A special warranty deed provides some protection to the buyer, but it does not offer as much protection as a warranty deed. Most buyers purchase title insurance to increase the protection a special warranty deed provides. A title insurance policy covers the financial loss the new owner sustains if it later turns out that the transferor did not own or have good title to the property that the special warranty deed transferred.
Arkansas Special Warranty Deed Forms and Other Arkansas Deeds Used in Estate Planning
An Arkansas special warranty deed also differs from two other types of Arkansas deeds named after their probate avoidance features: Arkansas life estate deeds and Arkansas beneficiary deeds.
Arkansas Life Estate Deeds
An owner who signs an Arkansas life estate deed transfers ownership of the property to a life tenant for the rest of his or her life. A life estate deed also gives another person—the remainderman or remainder beneficiary—the right to own the property after the life tenant’s death. An owner who creates a life estate deed for an estate plan usually keeps the life estate—which preserves the right to use and occupy the property during his or her lifetime. Once the life tenant passes away, ownership of the property automatically transfers to the remainder beneficiary.
A life estate deed is usually irrevocable. That means the owner cannot change his or her mind about the life estate deed and loses the right to sell complete ownership of the property unless the remainder beneficiary agrees to the sale.
Arkansas Beneficiary Deeds
An Arkansas beneficiary deed—also called a transfer-on-death (TOD) deed—designates one or more beneficiaries who will automatically receive ownership of the property upon the owner’s death. The current owner who signs the beneficiary deed keeps ownership of the property for life. The TOD deed automatically transfers ownership to the beneficiary or beneficiaries when the owner dies. The owner has the right to sell or transfer the property—or to revoke or amend the transfer-on-death deed—at any time during his or her lifetime.
A beneficiary deed allows property to bypass probate—like a right of survivorship between co-owners. However, a beneficiary deed gives the beneficiary no legal rights in the property until the current owner’s death (unlike a survivorship deed).
Common Uses of Arkansas Special Warranty Deed Forms
Special warranty deeds are often used in situations where the seller cannot provide a full warranty of title—such as when a bank or other institution is selling foreclosed properties or when selling property that has been inherited. Special warranty deeds can also be used when the parties are related—such as a transfer to add a co-owner or to pass title to a living trust or LLC controlled by the current owner. Arkansas real estate sales involving special warranty deeds are typically supplemented by title insurance.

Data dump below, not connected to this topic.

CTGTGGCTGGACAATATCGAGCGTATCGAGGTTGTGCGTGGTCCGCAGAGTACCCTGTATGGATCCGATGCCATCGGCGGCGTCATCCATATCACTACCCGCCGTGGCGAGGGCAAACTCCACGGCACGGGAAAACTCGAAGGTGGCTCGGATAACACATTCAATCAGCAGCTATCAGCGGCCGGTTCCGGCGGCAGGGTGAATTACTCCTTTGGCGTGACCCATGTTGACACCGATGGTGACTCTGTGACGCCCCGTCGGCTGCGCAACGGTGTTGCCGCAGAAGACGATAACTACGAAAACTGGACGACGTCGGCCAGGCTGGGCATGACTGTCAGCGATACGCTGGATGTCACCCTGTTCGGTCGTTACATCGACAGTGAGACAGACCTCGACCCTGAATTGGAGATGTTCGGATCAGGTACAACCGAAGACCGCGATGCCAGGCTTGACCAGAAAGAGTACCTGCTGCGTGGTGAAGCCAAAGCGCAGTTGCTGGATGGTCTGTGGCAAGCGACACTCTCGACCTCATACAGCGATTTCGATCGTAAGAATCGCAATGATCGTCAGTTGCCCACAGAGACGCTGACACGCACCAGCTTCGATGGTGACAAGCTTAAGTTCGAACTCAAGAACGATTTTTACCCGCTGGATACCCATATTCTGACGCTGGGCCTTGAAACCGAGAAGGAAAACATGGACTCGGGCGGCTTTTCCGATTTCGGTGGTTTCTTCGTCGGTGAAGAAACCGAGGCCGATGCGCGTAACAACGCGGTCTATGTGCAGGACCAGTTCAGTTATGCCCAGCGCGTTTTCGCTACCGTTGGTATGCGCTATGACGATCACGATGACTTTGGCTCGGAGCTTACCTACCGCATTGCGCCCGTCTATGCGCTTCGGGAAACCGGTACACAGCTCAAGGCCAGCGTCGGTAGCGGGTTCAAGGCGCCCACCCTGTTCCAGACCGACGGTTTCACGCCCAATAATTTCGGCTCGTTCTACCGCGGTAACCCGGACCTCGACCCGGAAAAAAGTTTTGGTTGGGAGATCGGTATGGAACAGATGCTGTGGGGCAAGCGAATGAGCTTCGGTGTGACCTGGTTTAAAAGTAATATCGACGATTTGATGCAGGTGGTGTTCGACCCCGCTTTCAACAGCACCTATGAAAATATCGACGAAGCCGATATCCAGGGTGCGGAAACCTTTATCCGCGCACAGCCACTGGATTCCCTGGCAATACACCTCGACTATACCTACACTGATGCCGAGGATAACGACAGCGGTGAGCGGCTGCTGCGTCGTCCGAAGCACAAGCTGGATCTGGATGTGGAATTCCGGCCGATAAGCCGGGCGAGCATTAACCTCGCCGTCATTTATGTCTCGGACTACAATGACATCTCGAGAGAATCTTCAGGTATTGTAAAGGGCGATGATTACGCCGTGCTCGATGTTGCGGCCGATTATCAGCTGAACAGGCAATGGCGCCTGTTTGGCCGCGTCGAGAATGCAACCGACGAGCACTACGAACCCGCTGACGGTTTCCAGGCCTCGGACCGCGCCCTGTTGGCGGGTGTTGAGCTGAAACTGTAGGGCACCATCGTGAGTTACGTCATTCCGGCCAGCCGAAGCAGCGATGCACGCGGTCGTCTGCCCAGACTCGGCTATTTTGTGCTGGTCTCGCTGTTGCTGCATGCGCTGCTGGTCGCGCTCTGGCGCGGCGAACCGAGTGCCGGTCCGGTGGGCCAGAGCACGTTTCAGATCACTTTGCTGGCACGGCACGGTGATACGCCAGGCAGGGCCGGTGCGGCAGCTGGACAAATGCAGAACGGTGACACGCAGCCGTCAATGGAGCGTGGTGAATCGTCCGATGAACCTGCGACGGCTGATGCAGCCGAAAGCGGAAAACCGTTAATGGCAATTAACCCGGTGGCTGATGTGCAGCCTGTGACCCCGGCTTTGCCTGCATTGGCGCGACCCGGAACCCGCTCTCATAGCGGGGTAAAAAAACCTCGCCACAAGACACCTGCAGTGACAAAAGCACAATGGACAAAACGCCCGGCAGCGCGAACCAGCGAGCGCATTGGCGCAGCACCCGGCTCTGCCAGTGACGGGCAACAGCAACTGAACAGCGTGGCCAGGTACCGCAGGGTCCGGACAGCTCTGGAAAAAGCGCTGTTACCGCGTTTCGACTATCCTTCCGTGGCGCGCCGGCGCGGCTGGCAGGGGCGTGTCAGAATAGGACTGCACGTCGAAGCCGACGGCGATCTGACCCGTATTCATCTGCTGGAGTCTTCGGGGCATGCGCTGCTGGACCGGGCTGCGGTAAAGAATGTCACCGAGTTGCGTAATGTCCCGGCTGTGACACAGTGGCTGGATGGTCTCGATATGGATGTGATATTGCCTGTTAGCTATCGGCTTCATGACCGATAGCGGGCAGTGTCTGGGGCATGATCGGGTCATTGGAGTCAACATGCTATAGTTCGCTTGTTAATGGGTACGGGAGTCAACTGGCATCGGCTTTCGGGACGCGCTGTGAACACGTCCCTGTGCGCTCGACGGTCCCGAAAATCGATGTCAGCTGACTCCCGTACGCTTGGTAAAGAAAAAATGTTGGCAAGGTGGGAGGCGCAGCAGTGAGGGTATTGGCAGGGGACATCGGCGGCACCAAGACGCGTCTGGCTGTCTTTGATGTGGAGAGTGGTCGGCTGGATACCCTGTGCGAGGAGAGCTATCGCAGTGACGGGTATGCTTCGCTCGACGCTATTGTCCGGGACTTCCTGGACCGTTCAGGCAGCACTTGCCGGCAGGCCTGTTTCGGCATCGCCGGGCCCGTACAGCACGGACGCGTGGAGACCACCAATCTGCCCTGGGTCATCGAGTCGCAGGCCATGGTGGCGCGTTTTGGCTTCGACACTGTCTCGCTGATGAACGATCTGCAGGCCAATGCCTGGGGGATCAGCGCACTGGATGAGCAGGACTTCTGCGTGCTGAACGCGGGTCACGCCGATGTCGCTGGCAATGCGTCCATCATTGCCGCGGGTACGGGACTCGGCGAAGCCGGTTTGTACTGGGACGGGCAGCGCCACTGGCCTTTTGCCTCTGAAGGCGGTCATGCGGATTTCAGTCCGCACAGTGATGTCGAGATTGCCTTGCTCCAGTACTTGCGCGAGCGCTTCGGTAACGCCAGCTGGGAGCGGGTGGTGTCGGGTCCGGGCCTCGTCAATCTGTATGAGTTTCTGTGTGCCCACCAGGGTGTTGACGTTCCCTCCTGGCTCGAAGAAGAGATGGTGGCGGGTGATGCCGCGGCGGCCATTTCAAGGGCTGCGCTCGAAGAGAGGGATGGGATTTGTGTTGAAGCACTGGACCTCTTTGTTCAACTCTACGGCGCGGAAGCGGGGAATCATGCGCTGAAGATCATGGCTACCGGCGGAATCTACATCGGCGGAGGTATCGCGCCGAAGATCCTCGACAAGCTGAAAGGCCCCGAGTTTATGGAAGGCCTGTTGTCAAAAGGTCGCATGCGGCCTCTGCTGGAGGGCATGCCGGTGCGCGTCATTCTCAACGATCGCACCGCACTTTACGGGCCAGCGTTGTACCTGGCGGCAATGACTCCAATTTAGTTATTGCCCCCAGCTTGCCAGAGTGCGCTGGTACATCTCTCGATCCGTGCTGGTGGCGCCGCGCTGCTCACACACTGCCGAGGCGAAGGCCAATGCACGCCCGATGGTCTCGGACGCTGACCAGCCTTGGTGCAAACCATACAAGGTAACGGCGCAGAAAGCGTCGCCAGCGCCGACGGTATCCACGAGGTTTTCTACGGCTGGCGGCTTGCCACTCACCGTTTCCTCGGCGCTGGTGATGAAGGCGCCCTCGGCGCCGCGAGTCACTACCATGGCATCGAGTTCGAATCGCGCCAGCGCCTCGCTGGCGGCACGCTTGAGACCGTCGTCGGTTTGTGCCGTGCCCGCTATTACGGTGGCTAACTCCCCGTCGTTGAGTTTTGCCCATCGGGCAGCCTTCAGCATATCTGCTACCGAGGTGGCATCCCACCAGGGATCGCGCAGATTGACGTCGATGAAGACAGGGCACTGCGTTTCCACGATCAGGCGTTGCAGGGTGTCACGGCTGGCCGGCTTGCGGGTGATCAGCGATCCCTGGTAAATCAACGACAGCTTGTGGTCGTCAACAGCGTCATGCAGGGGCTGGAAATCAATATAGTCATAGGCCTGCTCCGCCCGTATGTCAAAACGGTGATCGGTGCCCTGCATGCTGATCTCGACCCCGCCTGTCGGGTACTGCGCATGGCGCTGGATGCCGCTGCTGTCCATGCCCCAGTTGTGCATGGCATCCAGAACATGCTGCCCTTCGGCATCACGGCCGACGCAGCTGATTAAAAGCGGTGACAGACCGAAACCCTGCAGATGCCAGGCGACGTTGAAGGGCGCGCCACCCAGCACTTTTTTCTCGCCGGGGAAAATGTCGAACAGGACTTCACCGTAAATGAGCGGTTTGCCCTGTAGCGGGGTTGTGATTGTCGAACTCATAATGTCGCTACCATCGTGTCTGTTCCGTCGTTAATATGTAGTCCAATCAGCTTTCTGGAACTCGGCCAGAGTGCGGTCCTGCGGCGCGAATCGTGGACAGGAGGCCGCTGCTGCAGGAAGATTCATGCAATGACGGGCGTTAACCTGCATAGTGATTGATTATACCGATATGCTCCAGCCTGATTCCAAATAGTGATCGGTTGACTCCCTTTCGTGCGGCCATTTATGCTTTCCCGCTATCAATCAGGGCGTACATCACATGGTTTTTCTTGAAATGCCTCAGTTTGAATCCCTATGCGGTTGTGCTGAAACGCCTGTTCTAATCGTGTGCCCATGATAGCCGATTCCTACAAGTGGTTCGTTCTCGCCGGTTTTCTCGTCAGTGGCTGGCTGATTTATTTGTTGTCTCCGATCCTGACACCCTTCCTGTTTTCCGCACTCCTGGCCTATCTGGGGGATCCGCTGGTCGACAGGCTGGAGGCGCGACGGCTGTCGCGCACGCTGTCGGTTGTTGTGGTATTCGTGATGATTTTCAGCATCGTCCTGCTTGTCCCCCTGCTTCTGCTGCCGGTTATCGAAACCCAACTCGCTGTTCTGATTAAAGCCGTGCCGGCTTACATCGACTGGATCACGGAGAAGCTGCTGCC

How to Create an Arkansas Special Warranty Deed
Arkansas special warranty deed forms are based on Arkansas law, the customary practice of Arkansas attorneys, and title companies’ guidelines. An Arkansas special warranty deed’s granting language usually includes the words “grants, bargains, and sells.” An Arkansas deed with those words has an implied warranty that the transferor owns the property and has done nothing to impair its title.3 Special warranty deeds also typically include language that specifically defines the limited warranty—reducing the risk of disagreement over the warranty’s scope.
Special warranty deeds must satisfy the general requirements for all Arkansas deeds. Arkansas law sets formatting requirements for recorded deeds and requires deeds to include (among other things):4
- A document title;
- A legal description of the transferred property;
- The names of the parties and the person who prepared the deed; and
- A statement of consideration.
The deed must be signed by the grantor in the presence of a notary public, who then notarizes the document to make it legally binding.
Need a special warranty deed that meets Arkansas recording requirements?
Each deed produced by our deed creation software is attorney-designed to comply with Arkansas law. Just complete a user-friendly interview and get a customized deed in minutes.